The fundamental signature of trauma is a paradox to a normal parasympathetic breath. Under a normal parasympathetic breath the four main diaphragms are moving in sync. On the inhalation the diaphragms are moving downward, and on the exhalation the diaphragms are moving upward

During paradoxical breathing, the pelvic and thoracic diaphragms are either moving apart or they are moving towards one another. During a cough or a sneeze, the diaphragms are moving apart. If you have experienced sneezing while driving, you may have noticed that the eyes involuntarily close and there is temporary tunnel vision. These are autonomic responses. 

At the occurrence of the paradoxical sympathetic fear or trauma response, the autonomic responses are more profound for the nervous system. Here, the diaphragms are moving towards one another to create additional intra-abdominal pressurization to protect the organs. There is more occurring than the physical function, there are chemical signatures that relate to the somatic context of the event. Those signatures are encoded in memories and associations. Even if we do not have conscious awareness of those somatic inputs, our nervous system is responding to them. 

When a similar stimulus to a past event is encountered, the limbic system is looking for a reference to keep us safe. The past events and the coping strategies that were utilized at the time of that previous event come forward as a in the now real time solution for responding to the stimulus. This is how we are unconsciously hijacked from the present moment to our past. This is also why the mechanics of a properly responsive breathing apparatus is altered. The nervous system is seeking safety by moving away from the input that would stimulate the memory and association to a previous event.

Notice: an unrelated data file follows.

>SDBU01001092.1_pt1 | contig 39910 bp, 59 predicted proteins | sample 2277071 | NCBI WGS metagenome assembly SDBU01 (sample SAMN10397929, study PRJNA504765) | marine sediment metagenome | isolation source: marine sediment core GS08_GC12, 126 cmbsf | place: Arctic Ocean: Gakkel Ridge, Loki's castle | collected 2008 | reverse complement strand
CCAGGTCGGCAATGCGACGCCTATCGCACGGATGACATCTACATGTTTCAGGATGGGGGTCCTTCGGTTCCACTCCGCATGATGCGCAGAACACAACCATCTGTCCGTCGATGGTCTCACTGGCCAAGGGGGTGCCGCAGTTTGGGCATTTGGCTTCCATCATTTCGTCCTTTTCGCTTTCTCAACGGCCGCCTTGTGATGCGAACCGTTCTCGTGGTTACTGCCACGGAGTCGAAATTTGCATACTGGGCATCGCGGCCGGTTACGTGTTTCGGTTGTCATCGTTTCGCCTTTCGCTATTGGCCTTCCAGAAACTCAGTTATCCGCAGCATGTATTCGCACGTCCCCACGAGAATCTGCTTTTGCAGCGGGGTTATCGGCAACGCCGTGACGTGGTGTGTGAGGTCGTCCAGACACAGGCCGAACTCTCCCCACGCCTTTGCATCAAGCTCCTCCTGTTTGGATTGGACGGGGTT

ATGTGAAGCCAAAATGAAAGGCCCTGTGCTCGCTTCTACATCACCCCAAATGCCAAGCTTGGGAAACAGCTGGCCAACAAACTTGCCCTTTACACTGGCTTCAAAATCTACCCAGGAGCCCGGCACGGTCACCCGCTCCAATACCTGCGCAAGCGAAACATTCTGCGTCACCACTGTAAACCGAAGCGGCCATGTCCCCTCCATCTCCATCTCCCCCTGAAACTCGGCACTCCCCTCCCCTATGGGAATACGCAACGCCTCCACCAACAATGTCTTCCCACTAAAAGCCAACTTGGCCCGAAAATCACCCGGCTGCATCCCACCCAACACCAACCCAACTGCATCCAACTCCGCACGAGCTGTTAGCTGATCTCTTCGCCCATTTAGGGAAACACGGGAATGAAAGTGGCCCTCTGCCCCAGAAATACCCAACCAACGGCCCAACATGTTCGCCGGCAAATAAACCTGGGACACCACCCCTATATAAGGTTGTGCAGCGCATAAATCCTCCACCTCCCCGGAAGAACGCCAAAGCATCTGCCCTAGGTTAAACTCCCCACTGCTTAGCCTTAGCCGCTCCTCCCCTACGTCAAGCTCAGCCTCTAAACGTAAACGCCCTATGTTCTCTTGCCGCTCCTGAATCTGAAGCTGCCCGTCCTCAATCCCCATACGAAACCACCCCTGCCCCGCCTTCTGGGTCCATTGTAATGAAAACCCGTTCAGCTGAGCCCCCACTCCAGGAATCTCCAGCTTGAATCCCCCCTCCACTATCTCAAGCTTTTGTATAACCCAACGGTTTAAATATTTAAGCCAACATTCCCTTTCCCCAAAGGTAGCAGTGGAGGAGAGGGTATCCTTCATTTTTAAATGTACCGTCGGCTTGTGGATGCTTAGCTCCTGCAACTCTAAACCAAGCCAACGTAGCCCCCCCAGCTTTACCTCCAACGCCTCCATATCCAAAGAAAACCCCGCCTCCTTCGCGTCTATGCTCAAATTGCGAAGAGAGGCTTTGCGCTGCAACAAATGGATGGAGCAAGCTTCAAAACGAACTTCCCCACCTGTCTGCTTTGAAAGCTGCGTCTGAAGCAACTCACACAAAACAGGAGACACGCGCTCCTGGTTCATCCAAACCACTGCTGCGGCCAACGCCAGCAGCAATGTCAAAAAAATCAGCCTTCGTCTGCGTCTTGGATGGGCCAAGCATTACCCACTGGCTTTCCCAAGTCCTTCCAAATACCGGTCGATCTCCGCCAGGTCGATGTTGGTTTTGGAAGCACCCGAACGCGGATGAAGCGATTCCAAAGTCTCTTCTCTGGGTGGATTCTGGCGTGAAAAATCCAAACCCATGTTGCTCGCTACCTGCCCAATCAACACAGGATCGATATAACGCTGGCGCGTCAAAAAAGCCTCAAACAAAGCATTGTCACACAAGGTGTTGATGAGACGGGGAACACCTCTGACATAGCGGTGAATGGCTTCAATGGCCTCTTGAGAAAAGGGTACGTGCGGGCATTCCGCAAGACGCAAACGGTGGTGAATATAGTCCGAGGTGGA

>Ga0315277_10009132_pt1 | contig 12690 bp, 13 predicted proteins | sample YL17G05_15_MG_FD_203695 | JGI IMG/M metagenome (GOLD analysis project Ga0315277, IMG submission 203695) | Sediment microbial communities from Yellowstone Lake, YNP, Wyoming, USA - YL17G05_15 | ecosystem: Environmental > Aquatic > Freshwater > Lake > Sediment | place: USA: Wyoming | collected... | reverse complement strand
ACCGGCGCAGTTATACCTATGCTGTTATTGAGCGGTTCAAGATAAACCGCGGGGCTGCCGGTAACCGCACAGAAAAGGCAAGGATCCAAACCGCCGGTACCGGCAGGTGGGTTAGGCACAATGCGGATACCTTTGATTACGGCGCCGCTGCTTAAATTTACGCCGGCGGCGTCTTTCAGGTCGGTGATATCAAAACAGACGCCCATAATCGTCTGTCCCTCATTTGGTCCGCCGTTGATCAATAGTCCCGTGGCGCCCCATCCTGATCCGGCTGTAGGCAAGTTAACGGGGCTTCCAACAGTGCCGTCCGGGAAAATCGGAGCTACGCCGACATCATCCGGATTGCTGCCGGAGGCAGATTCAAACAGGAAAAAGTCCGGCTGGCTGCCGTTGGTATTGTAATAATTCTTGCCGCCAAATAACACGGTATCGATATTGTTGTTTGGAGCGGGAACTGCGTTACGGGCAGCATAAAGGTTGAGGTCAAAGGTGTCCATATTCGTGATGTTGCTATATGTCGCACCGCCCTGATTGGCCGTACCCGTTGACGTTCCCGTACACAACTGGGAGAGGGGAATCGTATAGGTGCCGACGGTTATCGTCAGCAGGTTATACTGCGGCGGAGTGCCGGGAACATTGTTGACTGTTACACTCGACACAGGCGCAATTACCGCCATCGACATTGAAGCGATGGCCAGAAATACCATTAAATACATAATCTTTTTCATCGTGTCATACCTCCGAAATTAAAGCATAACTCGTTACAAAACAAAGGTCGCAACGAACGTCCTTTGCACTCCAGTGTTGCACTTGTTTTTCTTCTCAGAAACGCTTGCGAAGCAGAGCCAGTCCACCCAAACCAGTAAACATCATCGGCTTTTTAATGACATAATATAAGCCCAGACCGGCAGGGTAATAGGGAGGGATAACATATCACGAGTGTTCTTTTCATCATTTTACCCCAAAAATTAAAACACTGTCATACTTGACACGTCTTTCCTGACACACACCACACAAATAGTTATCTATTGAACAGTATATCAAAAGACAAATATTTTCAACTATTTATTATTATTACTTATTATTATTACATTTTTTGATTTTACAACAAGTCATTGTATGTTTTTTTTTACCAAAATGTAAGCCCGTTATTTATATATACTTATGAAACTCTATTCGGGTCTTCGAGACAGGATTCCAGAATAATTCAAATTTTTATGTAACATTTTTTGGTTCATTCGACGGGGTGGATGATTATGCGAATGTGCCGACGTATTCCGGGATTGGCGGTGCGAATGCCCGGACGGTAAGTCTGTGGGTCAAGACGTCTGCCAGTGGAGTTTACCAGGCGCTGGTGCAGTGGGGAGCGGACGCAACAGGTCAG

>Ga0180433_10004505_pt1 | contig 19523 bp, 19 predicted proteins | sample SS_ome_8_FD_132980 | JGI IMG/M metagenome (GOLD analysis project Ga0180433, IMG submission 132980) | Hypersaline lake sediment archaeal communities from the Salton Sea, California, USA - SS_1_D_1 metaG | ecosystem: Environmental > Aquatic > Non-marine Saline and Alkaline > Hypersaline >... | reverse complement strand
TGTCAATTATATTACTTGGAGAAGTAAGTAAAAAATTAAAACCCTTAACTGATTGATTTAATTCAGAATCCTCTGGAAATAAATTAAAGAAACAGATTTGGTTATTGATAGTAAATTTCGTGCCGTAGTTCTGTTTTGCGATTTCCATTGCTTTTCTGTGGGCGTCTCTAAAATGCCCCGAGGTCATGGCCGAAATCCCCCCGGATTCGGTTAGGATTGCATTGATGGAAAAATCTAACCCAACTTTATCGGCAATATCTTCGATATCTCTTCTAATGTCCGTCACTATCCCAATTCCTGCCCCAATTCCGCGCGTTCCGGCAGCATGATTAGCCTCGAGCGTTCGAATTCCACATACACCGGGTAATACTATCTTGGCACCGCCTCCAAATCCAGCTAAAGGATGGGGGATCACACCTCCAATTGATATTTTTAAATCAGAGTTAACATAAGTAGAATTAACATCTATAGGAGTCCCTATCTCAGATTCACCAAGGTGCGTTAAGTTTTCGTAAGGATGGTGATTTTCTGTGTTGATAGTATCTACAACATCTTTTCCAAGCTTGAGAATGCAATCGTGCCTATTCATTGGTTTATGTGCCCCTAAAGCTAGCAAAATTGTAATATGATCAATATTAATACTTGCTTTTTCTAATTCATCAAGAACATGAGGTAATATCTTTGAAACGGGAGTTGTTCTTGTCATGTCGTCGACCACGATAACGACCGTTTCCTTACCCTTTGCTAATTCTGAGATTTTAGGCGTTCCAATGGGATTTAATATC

Somatic inputs to the nervous system is one potent method of asking the nervous system if it has capacity to appropriately respond to those inputs.

We must use caution when we evaluate breath and breathing. If we overstimulate an individual’s nervous system, they may experience a limbic system response that is akin to re-experiencing a past trauma. The way we keep our client safe is a specific progression of breathing apparatus stimulus. This progression starts with qualifying the capacity to have a non-binary conversation with the nervous system. Then we evaluate the Intrinsic subsystem in both feedback and feedforward movement assessment strategies. It is important to note that we must be incremental and have a priority to the first tenet of DNA, Keeping the Container Safe.

This process is the first step in learning how to utilize and apply the DNA template. There are multiple layers of understanding that occur when we learn to apply The 5 Tenets, The 5 Essential Skills, and The 5 Primary Kinetic Chains. 

DNA helps to develop better Somatic Therapists because the integration of the template allows the therapist to access unresolved trauma in a safe container for their client’s nervous system. 

Demonstration Video

This video demonstrates a Top Down approach to nervous system dysregulation. A few things to consider. Movement is the most tangible benchmark. While a person’s experience is the most important, that subjective experience is not tangible. When we create a tangible experience we are also creating a more complete experience for the individual. Another important aspect to consider is that It is important to follow up with structural reinforcement after restoring appropriate nervous system response. This reinforcement needs to be incremental so as not to overstimulate the ANS which in turn would potentially undue the benefits of the initial nervous system tone down.

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Acronym: EGO

In many disciplines the concept of the ego is something to be defeated. This is akin to the ego being the enemy or somehow inherently bad. However,  the ego is a necessary part of our psyche. The ego has a role in keeping us safe.

To further promote the positive aspect of the ego, I’ve coined an acronym EGO. This particular acronym relates to movement. Whether conscious or not, our experience is a relationship we have with our movement. This relationship has three aspects: 




Expression is the spectrum of our experience:

The spectrum of our experience relates how our limbic system is interacting with movement. This in turn directly affects our physiology and adaptation capacity.

Our emotional experiences are a spectrum from love to fear.

Our memories and coping strategies are a spectrum from safety to guarded.

Our engagement of the challenge at hand, and the skills to meet those challenges is a spectrum from flowstate to blocked.

Grace is the neutral observer: